A woman left infertile after cancer treatment cannot use frozen embryos to have a baby, the European Court of Human Rights has ruled.
Natallie Evans started IVF treatment with her then partner Howard Johnston in 2001 but he withdrew consent for the embryos to be used after they split up.
Ms Evans went to the Strasbourg court after exhausting the UK legal process.
She now hopes to appeal to the Grand Jury of the European Court, but still wants her ex-fiancÚ to change his mind.
Ms Evans said: "I'm still as determined to do whatever it takes to have a child of my own."
She added: "Howard may feel it's too late for him to change his mind, but it's not."
But Mr Johnston said: "It seems that common sense has prevailed.
"The key thing for me was just to be able to decide when, and if, I would start a family."
But he added: "I'm not thinking about this in terms of a victory."
Ms Evans' legal team had asked the judges to consider whether the UK law, under which the six stored embryos would be destroyed in October this year, was in breach of her human rights.
A panel of seven judges made the ruling, which read: "The Court, like the national courts, had great sympathy for the plight of the applicant who, if implantation did not take place, would be deprived of the ability to give birth to her own child."
But it was ruled, in a majority verdict that, even in such exceptional circumstances as Ms Evans', the right to a family life - enshrined in article eight of the European Convention of Human Rights - could not override Mr Johnston's withdrawal of consent.
It also ruled unanimously that the embryos did not have an independent right to life.
The UK's Court of Appeal and High Court had both ruled that Ms Evans, who is in her early 30s, could not use the embryos and she failed in her bid to take the case to the House of Lords.
Ms Evans, from Wiltshire, underwent IVF treatment following a diagnosis of ovarian cancer in which the embryos were created and placed in storage.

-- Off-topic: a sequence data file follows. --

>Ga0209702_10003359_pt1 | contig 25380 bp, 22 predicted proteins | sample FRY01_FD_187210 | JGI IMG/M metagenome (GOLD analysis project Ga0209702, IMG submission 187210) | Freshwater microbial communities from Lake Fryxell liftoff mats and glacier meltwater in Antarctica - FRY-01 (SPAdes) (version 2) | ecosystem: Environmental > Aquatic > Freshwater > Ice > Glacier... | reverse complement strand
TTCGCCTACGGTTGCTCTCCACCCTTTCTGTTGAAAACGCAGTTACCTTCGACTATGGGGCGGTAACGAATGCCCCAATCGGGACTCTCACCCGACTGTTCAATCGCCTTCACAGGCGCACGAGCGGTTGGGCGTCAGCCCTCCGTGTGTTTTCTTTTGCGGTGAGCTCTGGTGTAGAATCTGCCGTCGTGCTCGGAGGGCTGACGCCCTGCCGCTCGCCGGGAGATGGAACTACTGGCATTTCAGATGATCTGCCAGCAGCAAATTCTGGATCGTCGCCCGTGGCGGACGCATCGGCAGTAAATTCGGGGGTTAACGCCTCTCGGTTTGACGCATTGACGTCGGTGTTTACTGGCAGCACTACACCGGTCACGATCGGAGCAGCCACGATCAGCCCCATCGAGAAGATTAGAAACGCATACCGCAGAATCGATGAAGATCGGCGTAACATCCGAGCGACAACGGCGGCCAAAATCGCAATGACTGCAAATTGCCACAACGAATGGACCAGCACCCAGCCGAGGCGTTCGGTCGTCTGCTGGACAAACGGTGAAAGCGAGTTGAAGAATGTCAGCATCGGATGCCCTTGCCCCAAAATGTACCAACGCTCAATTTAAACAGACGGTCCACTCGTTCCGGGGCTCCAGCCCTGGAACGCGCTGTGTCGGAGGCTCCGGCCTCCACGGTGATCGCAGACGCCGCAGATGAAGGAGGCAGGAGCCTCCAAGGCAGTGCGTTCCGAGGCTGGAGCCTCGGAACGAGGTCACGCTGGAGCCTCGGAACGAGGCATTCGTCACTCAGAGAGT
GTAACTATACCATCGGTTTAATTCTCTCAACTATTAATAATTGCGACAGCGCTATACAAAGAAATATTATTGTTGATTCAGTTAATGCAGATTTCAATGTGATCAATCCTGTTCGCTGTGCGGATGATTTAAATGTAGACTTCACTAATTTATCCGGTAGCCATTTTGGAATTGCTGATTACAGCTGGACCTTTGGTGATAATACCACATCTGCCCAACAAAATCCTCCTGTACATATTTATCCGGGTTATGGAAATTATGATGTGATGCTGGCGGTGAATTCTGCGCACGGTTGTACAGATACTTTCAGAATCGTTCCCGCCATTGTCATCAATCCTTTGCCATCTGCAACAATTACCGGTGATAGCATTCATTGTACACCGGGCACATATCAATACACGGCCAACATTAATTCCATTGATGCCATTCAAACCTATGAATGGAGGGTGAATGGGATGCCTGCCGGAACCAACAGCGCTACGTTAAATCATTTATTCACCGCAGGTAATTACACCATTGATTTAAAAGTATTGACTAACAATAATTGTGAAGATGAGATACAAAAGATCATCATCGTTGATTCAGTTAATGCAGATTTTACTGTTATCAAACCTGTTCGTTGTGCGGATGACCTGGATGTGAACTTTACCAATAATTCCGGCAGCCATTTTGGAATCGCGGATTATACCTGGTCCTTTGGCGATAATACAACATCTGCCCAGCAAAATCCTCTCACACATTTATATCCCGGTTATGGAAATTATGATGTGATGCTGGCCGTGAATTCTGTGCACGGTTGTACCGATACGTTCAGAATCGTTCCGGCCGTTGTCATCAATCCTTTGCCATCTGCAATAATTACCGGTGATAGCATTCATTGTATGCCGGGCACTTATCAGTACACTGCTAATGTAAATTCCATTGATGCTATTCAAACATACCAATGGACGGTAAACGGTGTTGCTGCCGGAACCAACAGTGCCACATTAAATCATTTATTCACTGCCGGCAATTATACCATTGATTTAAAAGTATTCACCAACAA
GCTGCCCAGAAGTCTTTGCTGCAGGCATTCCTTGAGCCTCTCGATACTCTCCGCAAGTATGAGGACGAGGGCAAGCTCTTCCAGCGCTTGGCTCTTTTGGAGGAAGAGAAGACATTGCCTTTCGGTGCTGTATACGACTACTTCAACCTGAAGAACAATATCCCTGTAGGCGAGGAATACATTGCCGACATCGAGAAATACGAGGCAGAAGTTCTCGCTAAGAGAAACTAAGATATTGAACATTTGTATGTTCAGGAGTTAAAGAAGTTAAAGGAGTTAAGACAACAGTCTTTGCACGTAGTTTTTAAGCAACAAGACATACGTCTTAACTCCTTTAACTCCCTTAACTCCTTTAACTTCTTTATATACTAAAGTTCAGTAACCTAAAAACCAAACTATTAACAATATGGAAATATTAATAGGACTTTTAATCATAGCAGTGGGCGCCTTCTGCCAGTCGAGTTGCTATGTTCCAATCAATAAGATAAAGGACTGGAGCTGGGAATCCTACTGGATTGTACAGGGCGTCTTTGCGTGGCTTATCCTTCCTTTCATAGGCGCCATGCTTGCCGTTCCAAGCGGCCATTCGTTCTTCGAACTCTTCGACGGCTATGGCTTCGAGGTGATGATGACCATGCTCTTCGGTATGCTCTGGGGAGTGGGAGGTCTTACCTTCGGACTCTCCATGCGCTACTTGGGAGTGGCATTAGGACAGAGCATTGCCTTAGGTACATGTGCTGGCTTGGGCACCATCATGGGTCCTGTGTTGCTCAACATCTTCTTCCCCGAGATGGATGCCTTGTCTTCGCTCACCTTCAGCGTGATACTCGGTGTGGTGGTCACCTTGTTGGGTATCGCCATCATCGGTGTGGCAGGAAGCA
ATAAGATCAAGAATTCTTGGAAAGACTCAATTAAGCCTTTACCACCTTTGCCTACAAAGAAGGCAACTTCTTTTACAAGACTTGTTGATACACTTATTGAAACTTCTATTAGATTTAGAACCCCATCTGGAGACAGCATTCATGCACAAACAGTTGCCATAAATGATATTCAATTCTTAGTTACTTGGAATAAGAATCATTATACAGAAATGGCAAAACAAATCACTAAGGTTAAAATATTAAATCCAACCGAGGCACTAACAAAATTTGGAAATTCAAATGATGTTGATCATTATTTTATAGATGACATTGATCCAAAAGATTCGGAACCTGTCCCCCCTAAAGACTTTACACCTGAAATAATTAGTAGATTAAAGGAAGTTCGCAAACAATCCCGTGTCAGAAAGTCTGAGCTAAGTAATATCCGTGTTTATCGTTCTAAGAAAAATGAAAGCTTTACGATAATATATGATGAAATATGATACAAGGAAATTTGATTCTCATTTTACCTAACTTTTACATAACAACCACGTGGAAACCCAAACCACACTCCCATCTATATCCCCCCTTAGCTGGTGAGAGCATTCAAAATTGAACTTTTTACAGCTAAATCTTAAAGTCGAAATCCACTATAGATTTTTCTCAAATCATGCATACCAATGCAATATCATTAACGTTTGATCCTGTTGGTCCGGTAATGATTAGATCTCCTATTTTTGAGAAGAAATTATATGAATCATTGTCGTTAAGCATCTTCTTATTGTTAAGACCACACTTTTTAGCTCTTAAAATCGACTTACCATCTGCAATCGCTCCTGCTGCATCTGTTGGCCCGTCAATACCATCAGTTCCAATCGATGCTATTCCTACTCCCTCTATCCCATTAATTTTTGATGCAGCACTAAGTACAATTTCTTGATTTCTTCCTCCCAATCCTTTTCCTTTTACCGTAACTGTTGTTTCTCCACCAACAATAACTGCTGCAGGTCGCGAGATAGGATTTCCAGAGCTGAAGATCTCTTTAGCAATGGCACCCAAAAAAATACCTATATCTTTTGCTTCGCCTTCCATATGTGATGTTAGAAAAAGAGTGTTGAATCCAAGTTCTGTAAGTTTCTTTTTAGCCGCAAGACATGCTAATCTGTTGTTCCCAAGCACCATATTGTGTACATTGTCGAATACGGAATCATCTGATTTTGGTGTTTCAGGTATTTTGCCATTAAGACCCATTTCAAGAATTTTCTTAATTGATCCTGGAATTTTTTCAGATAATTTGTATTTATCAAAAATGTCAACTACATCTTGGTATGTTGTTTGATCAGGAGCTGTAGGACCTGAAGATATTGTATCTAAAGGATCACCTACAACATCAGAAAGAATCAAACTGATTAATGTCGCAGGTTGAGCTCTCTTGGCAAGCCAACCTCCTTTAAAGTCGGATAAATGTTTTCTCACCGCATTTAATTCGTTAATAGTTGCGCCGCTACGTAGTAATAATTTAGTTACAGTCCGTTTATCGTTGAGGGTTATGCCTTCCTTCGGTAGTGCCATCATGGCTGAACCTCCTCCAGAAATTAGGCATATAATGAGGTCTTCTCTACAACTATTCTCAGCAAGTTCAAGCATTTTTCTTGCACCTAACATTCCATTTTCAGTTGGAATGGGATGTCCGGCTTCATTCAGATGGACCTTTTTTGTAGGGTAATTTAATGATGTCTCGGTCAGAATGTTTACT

She has argued that Mr Johnston, from Gloucester, had already consented to their creation, storage and use, and should not be allowed to change his mind.
Current UK laws require both the man and woman to give consent, and allow either party to withdraw that consent up to the point where the embryos are implanted.
A Department of Health spokeswoman welcomed the European Court judgment.
She said the department recognised the distress caused to Ms Evans during the legal process, and added a review of the 1990 Human Fertilisation and Embryology Act, which included the issue of the storage of embryos, was currently underway.
Josephine Quintavalle of the pro-life group Comment on Reproductive Ethics, said of the court's ruling: "It's an inevitable judgement, but a very sad one."
She said Mr Johnston had "become a father" when the embryos were created, and should have compassion for Ms Evans.
But Michael Wilks, of the BMA ethics committee, said: "It's the right verdict, but a terrible situation."
However Dr Wilks called for a change to the five year limit for embryos to be stored after one partner withdraws consent should be extended so there was less of a "ticking clock".